In the Outdoors - Vilas County News-Review
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  • Grouse numbers, without survey, are unknown
    AT A time when ruffed grouse management is at a crossroads, boosted by a new plan but hit with unknowns such as the West Nile virus and mid-summer population declines, a worldwide pandemic wipes out the best tool for estimating bird numbers.
    Biologists and volunteers with
  • Photographers don’t mind wounded fish
    WOUNDED fish are never wasted in nature, the saying goes, because there’s always something that’s going to get a meal from them.
    The scavengers might include other fish, crayfish, snapping turtles, raccoons, crows, sea­gulls, ospreys and eagles. And I’m sure there are a host of smaller bugs and larvae willing to
  • Father-daughter fishing trips never get old
    THE PLAN was to fire jig and minnow combinations into shoreline trees on the Three Lakes Chain, hoping to find some post-spawn walleyes feeding in the shallows on a sunny evening.
    By some fluke of scheduling and timing during 
  • Time to keep watchful eye for lowly turtles
    IT MAY be too early to celebrate but I haven’t seen a dead turtle squashed on the road yet this year, so maybe more motorists are showing some concern for the lowly turtles.
    In fact we might be gaining some ground on turtle survival, as the Department of Natural Resources (DNR) is reporting a
  • A strange season; a memorable morning
    IT HAS been a different kind of fishing season thus far, for social distancing has robbed me of opportunities to fish with visiting family — including my grandkids.
    I’m blaming COVID-19 for that though the truth of the matter is, son Steve and
  • Cold fronts were meant for northern pike
    WHAT does a walleye angler do on a rainy Sunday evening with an east wind and a cold front, when Mother Nature is pretty much throwing you a lemon?
    If you’re going to make lemonade, as the popular saying goes, then you should be thinking
  • Know what’s in the lakes you’re leaving
    IN A perfect world, every angler and boat owner would learn which lakes contain invasive plants and organisms in order to stop the spread of aquatic invasive species (AIS).
    If everyone had that knowledge, you see, they would be
  • Proof that even blind squirrels find acorns
    TURKEY fever still had a grip on me last Thursday evening as I headed for farm country for a final morning of hunting during the fourth week of the six-week season.
    It was my last tag and
  • Virus, wind didn’t keep anglers off lakes
    WE GOT more than a walleye ripple on opening weekend of the 2020 fishing season, as strong winds and gusts up to 35 mph put whitecaps across most lakes and made for some challenging conditions.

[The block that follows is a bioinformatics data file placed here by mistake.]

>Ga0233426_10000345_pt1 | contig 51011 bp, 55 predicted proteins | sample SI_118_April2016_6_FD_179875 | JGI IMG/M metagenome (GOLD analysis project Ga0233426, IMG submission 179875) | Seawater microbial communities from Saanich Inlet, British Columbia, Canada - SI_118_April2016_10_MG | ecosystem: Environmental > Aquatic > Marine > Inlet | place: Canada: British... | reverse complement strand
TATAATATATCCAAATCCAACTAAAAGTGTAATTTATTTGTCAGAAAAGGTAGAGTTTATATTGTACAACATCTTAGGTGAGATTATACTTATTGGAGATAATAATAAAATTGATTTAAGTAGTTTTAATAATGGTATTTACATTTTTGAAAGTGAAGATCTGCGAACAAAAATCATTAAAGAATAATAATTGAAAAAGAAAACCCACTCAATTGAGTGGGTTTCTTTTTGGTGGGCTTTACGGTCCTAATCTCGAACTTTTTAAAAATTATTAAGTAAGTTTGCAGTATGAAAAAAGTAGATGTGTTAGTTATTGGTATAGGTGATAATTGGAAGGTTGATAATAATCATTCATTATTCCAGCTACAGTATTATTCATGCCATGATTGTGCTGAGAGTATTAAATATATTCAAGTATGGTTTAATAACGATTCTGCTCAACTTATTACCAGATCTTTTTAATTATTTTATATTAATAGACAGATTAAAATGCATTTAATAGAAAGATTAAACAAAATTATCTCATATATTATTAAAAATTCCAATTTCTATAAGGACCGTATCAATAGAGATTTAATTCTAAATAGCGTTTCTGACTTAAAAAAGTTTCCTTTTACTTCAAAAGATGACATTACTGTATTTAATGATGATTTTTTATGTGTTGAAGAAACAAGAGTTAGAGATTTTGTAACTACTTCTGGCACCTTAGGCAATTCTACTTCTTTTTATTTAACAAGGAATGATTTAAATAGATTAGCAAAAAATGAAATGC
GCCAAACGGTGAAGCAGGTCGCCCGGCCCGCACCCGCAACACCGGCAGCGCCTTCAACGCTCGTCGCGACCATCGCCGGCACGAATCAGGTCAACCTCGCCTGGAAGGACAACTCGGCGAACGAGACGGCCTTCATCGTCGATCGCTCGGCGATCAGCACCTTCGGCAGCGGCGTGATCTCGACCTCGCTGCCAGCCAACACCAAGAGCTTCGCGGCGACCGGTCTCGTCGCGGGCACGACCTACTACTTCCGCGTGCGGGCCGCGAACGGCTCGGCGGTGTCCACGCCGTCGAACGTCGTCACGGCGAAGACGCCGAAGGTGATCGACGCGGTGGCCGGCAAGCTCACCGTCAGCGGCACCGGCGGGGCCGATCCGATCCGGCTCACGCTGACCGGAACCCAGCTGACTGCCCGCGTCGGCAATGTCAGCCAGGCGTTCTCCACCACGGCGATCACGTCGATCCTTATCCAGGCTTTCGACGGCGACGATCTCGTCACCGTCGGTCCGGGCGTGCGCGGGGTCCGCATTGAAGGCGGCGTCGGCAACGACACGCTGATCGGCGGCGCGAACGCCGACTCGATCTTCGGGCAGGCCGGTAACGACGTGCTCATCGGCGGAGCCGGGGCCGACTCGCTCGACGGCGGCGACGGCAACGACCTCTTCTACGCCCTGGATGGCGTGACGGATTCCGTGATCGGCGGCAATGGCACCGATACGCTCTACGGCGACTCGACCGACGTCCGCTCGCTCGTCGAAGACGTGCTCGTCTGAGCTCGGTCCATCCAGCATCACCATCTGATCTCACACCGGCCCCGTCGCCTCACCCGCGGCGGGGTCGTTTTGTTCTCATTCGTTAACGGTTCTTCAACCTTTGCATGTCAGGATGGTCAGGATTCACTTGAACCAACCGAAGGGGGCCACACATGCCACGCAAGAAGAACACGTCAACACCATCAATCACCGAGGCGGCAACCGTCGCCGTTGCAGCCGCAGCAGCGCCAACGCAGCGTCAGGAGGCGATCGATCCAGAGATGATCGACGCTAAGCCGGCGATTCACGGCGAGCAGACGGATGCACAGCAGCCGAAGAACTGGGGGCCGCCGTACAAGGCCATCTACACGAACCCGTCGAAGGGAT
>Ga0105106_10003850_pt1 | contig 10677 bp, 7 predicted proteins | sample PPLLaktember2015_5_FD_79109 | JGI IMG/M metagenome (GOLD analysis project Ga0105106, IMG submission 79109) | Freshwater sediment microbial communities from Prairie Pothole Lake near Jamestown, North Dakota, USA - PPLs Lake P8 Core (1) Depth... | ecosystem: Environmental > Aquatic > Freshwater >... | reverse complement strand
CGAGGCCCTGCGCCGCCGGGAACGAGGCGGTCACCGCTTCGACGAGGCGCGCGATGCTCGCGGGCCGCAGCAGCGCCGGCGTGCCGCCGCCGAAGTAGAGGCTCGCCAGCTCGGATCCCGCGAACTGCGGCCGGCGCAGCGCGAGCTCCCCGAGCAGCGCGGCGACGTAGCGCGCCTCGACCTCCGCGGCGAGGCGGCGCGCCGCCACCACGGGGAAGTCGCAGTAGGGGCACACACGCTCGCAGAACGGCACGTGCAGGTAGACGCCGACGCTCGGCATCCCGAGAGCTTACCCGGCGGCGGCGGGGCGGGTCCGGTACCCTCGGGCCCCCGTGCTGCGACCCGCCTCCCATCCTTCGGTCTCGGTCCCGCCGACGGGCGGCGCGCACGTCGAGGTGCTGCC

Anglers got blown off some of the larger lakes and
  • Turkey hunter confesses: ‘I might be aging’
    IT WAS somewhere in the middle of a great hunt, a setup on a hot tom turkey last Wednesday morning, that the scribbler discovered he might be getting older.
    The scenario could not have been better, a
  • Trump’s people boost hunter, angler access
    WE ARE so fortunate in northern Wisconsin that there’s a ton of places to fish and hunt, with very little locked up in refuges and hatcheries to prevent public access.
    So unless you chase
  • A harmless forest walk ends in tragedy
    IT STARTED as just another adventurous afternoon walk for Jim and Vicki Spanske, strolling down a gravel road in the national forest with their dogs.
    The Nelma couple was exercising while bonding with their 3-year-old rescue dogs, which included Gracie, a female German shepherd, and
  • 72-hour online voting window starts Monday
    ADVISORY questions on shortening the crossbow  season, lengthening the gun-deer hunt, banning lead shot on state lands and opening catch-and-release muskie fishing in early May will be up for a vote next week.
    While the spring fish and game hearings have been
  • Congress floats early 16-day deer hunt plan
    THOUGH it would require legislation, the Wisconsin Conservation Congress has revived the age-old question of whether Wisconsin’s gun-deer season should start earlier — during the rut — and last for 16 days.
    That’s one of
  • Vote could help revive early muskie season
    REMEMBER the days when the May fishing opener was such a big deal that we had bait shops open past midnight, fishing contests and landings that were beyond full?
    Everyone knows that tribal spearing and reduced walleye bag limits helped erode that big boost to the tourism industry, but
  • Wind, freezing temps didn’t stop the boys
    THE GUYS got together for some serious crappie fishing last weekend and we had a blast on the world’s largest chain of lakes, but it wasn’t because of ideal conditions.
    They showed up about
  • DNR wildlife managers want lead shot ban?